New UMA solutions for scoped access and centralized AUTHZ

From IIW

Session Topic: New UMA Solutions for Scoped Access and Centralized AUTHZ (T4B)

Convener: Eve Maler, Maciej Machulak

Notes-taker(s): Eve Maler

Tags for the session - technology discussed/ideas considered:

Discussion notes, key understandings, outstanding questions, observations, and, if appropriate to this discussion: action items, next steps:

. We shared and discussed the User-Managed Access (UMA) draft solution for loosely coupling an OAuth authorization server and resource server to solve for externalized authorization and interoperable scoped access.

UMA is:

  • A web protocol that lets you control authorization of data sharing and service access made on your behalf
  • A Work Group of the Kantara Initiative that is free for anyone to join and contribute to

  • A set of draft specifications that is free for anyone to implement

  • Undergoing multiple implementation efforts
  • Being contributed to the IETF, in pieces (over the next few months)
  • Striving to be simple, OAuth-based, identifier-agnostic, RESTful, modular, generative, and developed rapidly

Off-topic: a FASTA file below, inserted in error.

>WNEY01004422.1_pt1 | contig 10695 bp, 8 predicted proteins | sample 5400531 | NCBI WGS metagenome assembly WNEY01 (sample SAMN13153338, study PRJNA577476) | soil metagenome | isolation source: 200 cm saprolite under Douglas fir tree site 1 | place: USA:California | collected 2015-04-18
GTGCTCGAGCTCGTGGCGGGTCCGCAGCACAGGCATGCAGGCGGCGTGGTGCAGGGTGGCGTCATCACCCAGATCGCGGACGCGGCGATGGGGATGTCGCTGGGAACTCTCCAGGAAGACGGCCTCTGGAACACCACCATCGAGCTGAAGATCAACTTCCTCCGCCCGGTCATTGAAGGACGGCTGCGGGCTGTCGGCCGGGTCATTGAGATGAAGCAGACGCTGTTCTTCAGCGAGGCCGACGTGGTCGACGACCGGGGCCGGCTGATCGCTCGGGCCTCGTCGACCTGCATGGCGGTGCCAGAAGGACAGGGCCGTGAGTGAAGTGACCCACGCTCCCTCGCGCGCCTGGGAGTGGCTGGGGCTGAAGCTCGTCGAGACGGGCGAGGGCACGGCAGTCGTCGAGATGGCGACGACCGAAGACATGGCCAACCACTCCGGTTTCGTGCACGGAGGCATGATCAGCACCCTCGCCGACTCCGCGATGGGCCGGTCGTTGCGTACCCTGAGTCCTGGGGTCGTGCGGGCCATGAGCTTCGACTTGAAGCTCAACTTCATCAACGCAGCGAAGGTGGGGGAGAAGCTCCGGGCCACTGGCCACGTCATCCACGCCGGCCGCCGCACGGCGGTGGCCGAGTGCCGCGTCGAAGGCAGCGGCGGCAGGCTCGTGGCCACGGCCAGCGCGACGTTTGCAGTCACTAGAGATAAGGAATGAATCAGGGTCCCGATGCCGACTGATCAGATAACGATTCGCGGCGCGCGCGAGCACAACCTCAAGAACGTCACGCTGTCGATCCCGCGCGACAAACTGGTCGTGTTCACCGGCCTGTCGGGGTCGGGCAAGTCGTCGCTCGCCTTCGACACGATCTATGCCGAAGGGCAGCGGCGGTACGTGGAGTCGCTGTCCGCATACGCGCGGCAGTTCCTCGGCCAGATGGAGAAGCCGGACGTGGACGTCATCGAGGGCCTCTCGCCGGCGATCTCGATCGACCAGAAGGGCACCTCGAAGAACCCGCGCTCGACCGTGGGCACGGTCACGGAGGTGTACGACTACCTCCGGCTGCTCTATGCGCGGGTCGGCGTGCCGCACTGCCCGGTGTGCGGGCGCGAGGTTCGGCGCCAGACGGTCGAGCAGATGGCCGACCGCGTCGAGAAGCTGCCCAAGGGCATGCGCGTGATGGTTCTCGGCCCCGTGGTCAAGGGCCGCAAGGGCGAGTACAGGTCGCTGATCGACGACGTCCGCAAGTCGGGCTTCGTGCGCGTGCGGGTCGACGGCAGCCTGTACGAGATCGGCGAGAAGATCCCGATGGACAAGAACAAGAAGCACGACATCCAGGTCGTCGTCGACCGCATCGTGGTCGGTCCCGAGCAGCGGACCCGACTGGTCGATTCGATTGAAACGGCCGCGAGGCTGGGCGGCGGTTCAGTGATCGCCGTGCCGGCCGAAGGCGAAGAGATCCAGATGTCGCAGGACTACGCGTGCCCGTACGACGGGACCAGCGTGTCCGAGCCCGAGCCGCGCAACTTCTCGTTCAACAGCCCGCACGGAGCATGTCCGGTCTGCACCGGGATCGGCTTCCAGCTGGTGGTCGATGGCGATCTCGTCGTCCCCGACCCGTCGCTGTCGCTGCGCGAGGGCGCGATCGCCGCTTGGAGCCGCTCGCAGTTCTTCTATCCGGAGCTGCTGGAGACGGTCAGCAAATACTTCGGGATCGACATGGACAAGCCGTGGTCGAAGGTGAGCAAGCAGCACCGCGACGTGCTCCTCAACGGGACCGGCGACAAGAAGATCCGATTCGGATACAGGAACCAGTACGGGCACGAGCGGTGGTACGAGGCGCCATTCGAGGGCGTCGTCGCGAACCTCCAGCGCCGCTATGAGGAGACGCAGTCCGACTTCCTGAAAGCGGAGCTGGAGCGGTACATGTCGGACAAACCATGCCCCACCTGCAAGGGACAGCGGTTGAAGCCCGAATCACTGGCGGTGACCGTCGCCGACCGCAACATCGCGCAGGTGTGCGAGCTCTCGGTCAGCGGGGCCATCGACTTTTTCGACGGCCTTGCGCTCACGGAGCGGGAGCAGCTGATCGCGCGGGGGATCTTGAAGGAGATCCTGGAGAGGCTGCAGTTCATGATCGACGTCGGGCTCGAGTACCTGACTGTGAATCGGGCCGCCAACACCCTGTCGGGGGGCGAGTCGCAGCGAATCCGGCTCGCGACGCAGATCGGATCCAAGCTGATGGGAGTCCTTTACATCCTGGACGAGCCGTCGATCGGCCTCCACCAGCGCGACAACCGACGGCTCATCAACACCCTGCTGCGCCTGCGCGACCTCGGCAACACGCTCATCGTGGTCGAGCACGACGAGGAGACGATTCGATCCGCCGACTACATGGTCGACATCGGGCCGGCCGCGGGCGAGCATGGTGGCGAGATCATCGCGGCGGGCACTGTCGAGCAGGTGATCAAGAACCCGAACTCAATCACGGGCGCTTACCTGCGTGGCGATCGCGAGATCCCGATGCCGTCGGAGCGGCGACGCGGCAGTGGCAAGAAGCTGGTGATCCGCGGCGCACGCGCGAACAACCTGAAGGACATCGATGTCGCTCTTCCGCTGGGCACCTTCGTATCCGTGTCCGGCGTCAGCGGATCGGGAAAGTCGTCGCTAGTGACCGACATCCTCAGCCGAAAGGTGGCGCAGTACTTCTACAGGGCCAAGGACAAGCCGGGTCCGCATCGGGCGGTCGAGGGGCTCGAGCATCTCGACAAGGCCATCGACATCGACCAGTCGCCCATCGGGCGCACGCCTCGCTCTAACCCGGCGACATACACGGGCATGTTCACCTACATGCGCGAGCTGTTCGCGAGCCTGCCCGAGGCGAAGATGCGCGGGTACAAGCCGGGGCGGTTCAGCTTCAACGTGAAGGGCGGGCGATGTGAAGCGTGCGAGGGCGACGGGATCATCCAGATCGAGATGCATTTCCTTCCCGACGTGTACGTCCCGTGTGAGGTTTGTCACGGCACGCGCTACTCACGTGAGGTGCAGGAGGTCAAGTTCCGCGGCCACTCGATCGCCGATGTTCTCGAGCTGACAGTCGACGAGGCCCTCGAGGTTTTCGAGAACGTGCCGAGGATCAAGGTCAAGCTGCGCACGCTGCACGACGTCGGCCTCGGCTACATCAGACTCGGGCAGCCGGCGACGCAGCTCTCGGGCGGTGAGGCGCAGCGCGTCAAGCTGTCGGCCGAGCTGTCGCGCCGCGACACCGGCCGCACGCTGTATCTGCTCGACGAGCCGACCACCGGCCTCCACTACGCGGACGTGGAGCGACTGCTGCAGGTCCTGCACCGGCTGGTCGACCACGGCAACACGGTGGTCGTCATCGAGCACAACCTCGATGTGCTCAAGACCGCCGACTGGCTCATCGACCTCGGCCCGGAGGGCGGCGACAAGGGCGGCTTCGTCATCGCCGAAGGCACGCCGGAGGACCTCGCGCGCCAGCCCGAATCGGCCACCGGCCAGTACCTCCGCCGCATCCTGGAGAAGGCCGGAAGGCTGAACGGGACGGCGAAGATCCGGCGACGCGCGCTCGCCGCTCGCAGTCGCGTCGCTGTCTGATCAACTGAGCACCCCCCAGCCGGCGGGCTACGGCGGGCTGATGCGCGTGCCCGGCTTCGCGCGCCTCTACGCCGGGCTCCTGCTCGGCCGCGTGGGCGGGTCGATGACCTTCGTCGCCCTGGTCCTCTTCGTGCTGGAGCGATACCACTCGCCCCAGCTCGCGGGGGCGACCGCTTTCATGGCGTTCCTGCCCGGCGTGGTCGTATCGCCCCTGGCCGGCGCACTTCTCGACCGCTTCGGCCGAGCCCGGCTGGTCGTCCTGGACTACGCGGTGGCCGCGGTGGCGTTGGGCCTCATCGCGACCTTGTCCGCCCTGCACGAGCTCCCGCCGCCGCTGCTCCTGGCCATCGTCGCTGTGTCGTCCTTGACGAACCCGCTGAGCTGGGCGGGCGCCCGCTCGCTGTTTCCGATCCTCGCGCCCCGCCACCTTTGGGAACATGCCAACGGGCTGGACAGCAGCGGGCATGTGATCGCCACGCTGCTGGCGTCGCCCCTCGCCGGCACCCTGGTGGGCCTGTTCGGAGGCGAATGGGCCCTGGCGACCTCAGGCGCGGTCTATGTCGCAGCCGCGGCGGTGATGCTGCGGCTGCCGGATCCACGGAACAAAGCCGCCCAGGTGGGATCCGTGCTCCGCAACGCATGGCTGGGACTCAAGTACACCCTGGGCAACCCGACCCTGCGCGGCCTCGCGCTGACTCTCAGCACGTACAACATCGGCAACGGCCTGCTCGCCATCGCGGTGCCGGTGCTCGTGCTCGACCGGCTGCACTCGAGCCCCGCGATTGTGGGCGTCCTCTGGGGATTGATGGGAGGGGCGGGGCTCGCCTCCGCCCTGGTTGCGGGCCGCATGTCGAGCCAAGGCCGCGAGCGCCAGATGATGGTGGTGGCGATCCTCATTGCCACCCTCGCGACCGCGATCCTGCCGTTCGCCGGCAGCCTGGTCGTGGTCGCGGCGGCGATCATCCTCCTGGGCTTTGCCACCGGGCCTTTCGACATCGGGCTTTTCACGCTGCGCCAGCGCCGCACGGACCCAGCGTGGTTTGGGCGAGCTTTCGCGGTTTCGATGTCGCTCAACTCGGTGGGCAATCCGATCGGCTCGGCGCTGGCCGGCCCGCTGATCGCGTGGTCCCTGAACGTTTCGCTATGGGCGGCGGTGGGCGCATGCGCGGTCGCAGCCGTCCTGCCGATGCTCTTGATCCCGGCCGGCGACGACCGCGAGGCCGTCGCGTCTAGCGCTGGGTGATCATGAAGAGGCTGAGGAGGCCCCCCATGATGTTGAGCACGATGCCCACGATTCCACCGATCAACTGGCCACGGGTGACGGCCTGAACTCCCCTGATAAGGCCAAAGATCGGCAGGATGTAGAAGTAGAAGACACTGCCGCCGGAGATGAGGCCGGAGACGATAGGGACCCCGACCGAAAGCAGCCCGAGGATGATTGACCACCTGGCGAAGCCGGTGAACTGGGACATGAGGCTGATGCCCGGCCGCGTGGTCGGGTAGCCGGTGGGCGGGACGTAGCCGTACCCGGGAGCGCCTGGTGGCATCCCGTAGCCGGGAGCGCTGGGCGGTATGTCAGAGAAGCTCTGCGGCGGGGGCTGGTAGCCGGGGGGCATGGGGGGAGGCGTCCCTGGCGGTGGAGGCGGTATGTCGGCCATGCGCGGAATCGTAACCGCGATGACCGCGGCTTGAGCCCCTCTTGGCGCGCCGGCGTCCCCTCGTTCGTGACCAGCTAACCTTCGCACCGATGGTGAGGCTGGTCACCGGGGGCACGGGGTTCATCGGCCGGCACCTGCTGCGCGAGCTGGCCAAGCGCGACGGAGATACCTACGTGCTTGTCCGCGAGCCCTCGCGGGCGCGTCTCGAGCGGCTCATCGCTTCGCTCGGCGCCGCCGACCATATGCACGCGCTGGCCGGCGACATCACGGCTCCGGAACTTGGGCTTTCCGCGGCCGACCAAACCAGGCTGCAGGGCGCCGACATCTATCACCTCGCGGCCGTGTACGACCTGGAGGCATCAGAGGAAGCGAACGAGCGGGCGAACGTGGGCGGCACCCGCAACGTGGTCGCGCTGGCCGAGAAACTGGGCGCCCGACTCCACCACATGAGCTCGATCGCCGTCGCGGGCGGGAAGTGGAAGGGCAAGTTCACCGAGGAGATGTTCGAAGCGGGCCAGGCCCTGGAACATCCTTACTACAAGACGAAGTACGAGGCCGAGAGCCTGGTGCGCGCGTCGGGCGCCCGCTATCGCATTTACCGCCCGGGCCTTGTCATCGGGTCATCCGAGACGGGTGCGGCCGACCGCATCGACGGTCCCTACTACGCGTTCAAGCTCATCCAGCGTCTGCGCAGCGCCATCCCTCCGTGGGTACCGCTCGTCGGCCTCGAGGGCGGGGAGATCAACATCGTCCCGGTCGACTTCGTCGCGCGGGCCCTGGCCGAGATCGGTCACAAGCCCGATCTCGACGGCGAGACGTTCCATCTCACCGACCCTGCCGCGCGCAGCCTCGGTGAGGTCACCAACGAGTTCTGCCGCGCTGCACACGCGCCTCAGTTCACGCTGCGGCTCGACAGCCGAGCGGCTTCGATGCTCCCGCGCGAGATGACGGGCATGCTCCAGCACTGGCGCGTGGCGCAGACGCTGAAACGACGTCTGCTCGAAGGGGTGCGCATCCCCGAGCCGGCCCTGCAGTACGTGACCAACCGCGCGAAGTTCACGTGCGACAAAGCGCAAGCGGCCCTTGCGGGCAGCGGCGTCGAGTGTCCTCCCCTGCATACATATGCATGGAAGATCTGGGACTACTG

UMA has three phases:

1. Protect a resource (NEW protection model)

  • Alice introduces her Calendar host to CopMonkey:“When CopMonkey says whether to let someone in, do what he says” – and then tells CopMonkey her calendar access policies

2. Get authorization (NEW authorization model)

  • Chase VISA tries to subscribe to Alice’s travel calendar for fraud protection purposes; its client has to get authorization first, for which it may have to present claims to meet Alice’s policy

3. Access a resource

  • Chase now has an access token with the necessary scope to use at the Calendar host: “This means Alice thinks it’s okay”

The presented slides can be found at:

More information about UMA can be found at:

Questions that came up about UMA (the group is working on publishing a FAQ with the answers given during the session) were:

  • How can the host be made responsible for incorrect or malicious behavior? In other words, how does host/AM trust work?

  • Have there been any usability studies?

  • Why externalize authorization?